We may not be able to have socio-economic equality overnight, but it is the state's responsibility to begin to create equal opportunities. The result of development efforts take time to manifest itself, and we have wasted too much time and money in ad hoc trial-and-error.
In the last 12 years we had hit upon one fundamental truth: it is grassroots democracy that will ensure development. Giving people the political opportunity at the local level is the surest way to ensure that the people are guaranteed basic services. True economic decentralisation, political devolution and self-governance are the answers, and the mechanism to get there is multiparty democracy all the way from the ward level to municipality to national parliament, where all communities, marginalised geographical and social gropings have their say. All it needs is a sense of integrity, accountability and good management skills among elected leaders.
We don't have to wait for full peace to be restored to start working on education, land reform, tourism, taxation, domestic and international investment, employment and income generation. And let's not hear complaints about "lack of resources". A nation can put itself on the correct path by enacting pro-poor, pro-development and pro-progress laws and be serious about implementing them. A leadership so addicted to donor aid, and so lacking in self-esteem will never be able to pull itself (and the people it rules over) out of the morass.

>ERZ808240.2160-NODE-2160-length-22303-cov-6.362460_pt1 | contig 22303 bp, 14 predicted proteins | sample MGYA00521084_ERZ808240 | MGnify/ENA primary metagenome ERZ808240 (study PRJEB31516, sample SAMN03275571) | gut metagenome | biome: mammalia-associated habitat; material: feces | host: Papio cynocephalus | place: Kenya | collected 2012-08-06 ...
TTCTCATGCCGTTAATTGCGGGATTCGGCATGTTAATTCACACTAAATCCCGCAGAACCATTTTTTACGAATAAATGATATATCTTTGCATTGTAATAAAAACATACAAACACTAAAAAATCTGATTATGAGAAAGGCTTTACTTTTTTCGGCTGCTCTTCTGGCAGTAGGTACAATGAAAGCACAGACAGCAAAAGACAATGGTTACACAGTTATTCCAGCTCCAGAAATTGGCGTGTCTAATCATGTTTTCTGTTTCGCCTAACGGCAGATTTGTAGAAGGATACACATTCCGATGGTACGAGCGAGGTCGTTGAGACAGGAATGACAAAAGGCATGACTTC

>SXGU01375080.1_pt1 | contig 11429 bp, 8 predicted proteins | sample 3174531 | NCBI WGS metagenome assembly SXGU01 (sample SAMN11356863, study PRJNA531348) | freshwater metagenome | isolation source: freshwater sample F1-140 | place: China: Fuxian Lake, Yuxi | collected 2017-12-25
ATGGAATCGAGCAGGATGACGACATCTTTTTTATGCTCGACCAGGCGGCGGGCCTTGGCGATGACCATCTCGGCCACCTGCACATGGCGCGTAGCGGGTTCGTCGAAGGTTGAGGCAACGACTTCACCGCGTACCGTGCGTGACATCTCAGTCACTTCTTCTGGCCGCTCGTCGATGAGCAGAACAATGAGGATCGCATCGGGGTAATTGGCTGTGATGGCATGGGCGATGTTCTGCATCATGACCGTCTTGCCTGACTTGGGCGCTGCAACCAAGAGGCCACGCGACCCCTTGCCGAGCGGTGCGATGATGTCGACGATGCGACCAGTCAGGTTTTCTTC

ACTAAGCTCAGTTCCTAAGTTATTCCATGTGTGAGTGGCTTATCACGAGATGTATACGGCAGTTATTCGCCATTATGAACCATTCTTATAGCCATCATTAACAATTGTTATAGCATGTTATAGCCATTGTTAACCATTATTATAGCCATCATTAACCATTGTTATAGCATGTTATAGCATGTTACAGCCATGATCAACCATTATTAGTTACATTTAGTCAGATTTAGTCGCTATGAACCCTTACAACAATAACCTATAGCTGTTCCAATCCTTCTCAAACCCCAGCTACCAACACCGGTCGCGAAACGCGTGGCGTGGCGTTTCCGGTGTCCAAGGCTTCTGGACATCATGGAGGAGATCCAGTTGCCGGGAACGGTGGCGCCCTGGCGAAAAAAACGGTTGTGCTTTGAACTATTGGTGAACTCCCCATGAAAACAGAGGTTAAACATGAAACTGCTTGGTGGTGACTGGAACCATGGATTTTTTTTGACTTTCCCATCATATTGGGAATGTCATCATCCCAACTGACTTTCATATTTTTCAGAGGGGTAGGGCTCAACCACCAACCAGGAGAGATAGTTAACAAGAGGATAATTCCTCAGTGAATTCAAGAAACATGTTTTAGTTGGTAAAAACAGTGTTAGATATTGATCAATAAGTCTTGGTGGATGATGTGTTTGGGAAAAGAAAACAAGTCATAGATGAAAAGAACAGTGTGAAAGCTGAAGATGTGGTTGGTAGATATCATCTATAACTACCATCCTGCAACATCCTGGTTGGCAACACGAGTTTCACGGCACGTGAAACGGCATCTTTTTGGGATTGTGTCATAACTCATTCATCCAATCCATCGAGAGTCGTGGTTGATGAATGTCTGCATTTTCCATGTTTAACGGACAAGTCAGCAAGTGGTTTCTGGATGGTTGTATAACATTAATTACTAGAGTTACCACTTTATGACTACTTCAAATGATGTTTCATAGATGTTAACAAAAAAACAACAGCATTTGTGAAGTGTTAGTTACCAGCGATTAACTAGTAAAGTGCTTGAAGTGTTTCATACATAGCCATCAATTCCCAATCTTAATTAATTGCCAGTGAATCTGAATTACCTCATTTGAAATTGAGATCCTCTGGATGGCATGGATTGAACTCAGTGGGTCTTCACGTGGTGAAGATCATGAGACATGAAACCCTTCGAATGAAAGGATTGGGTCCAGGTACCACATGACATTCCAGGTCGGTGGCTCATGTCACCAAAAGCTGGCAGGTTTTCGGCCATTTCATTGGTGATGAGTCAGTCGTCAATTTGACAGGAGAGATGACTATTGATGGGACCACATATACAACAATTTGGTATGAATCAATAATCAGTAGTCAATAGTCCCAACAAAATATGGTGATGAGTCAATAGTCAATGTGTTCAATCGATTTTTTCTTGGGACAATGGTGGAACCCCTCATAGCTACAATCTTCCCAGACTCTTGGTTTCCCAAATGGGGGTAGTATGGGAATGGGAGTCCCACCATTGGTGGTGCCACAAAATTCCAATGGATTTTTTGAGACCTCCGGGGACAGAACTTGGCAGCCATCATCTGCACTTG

For the Maoists, this is just about the last opportunity they will get to make a safe landing and lead this country out of the ruin of conflict. We Nepalis have a forgiving nature, and if the Maoists truly give up their armed struggle, shun the brutal campaign of assassinations, stop extortion and intimidation, and join the mainstream of democratic politics, the people will still accept them as the parliamentary entity they once were.
But the patience of this brave, peace-loving nation is wearing thin. And the sooner the Maoists realise this, the better it will be for them. If they decide to break the ceasefire and sabotage the peace process like they did in November 2001, then the consequences will be too horrendous to contemplate. There is no victory at the end of that road. There is only more ruin.
A code of conduct that is currently being negotiated needs to go into force immediately so it doesn't derail the truce. The Maoist leadership must steer its cadre away from the culture of arms to one of competitive politics, where power is gained by winning the hearts and minds of the people, not by killing them. And as the peace process begins, there will be bargaining about disarmament, induction of the Maoist militia into the state's security apparatus and a redesign of the political process under a reformed constitution.
We can understand that the initial contacts between the government and the Maoists needed to be discreet. But the peace process must necessarily be transparent. The people must have a say, or at least be informed, about what is being negotiated on their behalf. They need to know the compromises being made since they will be the ones most directly affected.
It does not matter to the people who is negotiating with whom, or who is getting the credit and who is losing out. We, the people, demand that our leaders stand united, remain above petty personal and party interest and for once rise to the occasion in the interest of the nation.
(Dhawal SJB Rana is the former UML mayor of Nepalganj.)